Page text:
It’s not every day that Town Hall, New York City’s fabled home to Billie Holiday, Bob Dylan and other legendary performers, gets to welcome a yarmulke-clad crowd of 1,500. And it is not every day that the yarmulke-clad crowd of 1,500 gets to see one of its own perform on a Broadway stage.
On the last Sunday of 2013, Lipa Schmeltzer, the famous and controversial Hasidic singer revered by many as the “Jewish Elvis” and the “Lady Gaga of Hasidic music” (talk about an oxymoron), took to the Broadway stage to celebrate 15 years of entertainment. The show was the first of its kind: a quasi-musical performed by Schmeltzer, an all-male cast of his theater classmates at Rockland Community College and a band conducted by the legendary Orthodox music conductor Ruvi Banet, as well as a five-man choir ensemble imported from Israel. It rightfully attracted a crowd from all over the Orthodox spectrum: From Satmar fans in traditional black and white who snuck out to attend a forbidden show, to Modern Orthodox Jews who, in their colorful attire, cannot get enough of Schmeltzer’s charisma, talent and Hasidic branding. The seating was mixed — one of the many reasons Hasidic rabbis have banned Schmeltzer’s concerts — and the audience uniformly jubilant.
The show was presented by Airmont Shul, the openly Orthodox, judgment-free synagogue that Schmeltzer built for families like my own, families who left their childhood Hasidic communities in search of a more tolerant environment. Even though I attend services only several times a year, mostly on the High Holy Days, I have come to know my neighbor Lipa Schmeltzer as a kindhearted, ambitious man. He appreciates his modest home and lifestyle as much as he loves the limelight, and he treats everyone crossing his path with dignity and respect.
I came as a neighbor, a friend and a fellow congregant. But I also came as an admirer of Schmeltzer’s perseverance and fearless pushing of boundaries. He has been bullied and shunned time and again, yet he prevails.
The show itself was not all it was cracked up to be. Aside from Schmeltzer’s beautiful singing, the cast was not very professional and was overly melodramatic, and the character development was difficult to follow. Schmeltzer alternated between a therapist in an ill-fitting silver shimmering suit and white fedora and the archetypal, if a bit farcical, Hasidic rabbi in all the glittery and furry regalia. Both characters were inspired by Schmeltzer himself — as a leader of his synagogue and as a man who talks freely about his struggles. The clients of the therapist were also disciples of the rabbi who expressed very different views in the therapists’ chair and in the synagogue — a play on the general dichotomy of Orthodox individuals who struggle with their identities. The clients, especially “Max the Dancer,” personified Schmeltzer and his lifetime challenges as a Hasidic entertainer.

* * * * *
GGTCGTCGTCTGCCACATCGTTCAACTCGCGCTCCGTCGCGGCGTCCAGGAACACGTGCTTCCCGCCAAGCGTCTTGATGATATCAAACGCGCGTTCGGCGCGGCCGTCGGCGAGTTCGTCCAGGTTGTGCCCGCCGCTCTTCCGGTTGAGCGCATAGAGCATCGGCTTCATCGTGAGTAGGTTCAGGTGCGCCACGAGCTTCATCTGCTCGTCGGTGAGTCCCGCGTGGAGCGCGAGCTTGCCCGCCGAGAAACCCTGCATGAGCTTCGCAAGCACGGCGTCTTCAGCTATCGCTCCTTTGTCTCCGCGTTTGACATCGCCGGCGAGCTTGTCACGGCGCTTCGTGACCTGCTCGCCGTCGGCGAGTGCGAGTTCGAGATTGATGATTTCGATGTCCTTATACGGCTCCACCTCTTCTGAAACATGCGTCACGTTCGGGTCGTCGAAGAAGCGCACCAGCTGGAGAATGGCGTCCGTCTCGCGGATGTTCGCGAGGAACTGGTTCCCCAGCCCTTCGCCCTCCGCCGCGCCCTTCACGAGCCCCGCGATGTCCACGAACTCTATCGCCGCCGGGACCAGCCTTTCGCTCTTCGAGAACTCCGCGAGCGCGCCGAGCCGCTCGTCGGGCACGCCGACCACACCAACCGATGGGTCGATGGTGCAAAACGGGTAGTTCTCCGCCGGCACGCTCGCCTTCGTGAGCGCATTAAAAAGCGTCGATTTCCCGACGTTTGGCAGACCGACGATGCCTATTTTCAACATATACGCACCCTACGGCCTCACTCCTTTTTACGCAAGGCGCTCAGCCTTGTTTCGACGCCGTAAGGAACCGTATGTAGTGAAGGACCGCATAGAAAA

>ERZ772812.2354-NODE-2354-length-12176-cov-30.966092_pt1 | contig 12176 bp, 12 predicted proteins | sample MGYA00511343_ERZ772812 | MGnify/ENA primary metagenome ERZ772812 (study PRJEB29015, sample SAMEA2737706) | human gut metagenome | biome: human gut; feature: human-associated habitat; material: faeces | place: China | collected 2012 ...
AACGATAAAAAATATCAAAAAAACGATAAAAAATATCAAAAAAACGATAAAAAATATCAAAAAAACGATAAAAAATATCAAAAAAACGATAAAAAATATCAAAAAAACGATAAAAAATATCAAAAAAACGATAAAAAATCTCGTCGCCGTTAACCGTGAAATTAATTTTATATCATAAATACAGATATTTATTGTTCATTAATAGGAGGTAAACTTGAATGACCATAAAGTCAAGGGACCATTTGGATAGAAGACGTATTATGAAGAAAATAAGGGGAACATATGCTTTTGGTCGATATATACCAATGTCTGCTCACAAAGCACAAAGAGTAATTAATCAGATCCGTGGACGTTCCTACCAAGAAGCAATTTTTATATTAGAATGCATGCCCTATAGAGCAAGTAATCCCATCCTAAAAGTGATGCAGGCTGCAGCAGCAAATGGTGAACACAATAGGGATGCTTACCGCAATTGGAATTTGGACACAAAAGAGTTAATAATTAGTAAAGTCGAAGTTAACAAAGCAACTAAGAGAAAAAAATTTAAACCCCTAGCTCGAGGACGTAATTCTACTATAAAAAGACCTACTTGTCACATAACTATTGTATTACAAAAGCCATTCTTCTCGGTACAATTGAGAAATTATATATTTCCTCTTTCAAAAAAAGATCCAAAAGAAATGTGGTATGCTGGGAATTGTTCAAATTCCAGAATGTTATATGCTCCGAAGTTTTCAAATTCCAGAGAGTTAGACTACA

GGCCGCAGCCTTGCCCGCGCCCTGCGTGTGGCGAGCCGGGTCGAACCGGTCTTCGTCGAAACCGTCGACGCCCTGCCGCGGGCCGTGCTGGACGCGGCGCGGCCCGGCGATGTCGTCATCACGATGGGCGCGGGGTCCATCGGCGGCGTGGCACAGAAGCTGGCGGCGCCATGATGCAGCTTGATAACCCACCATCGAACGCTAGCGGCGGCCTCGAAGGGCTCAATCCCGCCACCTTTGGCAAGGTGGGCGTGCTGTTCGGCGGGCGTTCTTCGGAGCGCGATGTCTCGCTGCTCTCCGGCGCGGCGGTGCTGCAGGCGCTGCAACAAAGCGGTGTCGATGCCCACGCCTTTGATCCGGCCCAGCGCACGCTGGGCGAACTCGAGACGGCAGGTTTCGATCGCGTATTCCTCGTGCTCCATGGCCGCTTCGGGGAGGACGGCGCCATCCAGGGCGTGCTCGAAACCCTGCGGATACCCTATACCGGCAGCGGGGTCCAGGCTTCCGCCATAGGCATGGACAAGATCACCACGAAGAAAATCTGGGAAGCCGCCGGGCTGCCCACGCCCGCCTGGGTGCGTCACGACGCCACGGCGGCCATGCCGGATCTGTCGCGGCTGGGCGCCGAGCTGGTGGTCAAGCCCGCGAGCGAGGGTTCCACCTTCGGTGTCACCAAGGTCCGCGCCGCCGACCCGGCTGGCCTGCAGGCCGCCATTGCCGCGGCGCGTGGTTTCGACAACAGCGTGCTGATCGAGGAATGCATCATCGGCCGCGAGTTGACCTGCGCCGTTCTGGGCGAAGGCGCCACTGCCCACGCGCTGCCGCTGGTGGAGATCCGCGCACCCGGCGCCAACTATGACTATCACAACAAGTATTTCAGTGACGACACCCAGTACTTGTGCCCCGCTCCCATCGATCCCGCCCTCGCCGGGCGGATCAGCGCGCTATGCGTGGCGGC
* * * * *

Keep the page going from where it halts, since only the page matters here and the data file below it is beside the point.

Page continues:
Fans who came to see Schmeltzer got what they wanted: edgy music, the signature quirky costumes and a peek into the entertainer’s life. Behind me on the balcony sat an Orthodox family from Italy whose reverence for Schmeltzer was obvious to me despite the language barrier; and in front of me, I watched the peculiar animation of a group of frum, pious, teenage girls who applauded rapturously and squealed with delight when Schmeltzer came onto the stage, just the way secular teenagers would if Justin Bieber were performing.
For all the criticism Schmeltzer garners, and despite my own opinion that it would have served him better if he waited a few more years to take his talent to Broadway, his fearless trailblazing nevertheless deserves commendation. For an Orthodox man whose trademark Hasidic look attracts a largely ultra-Orthodox and Hasidic fan base to take on a Broadway stage — and to fill up all the seats — is quite extraordinary.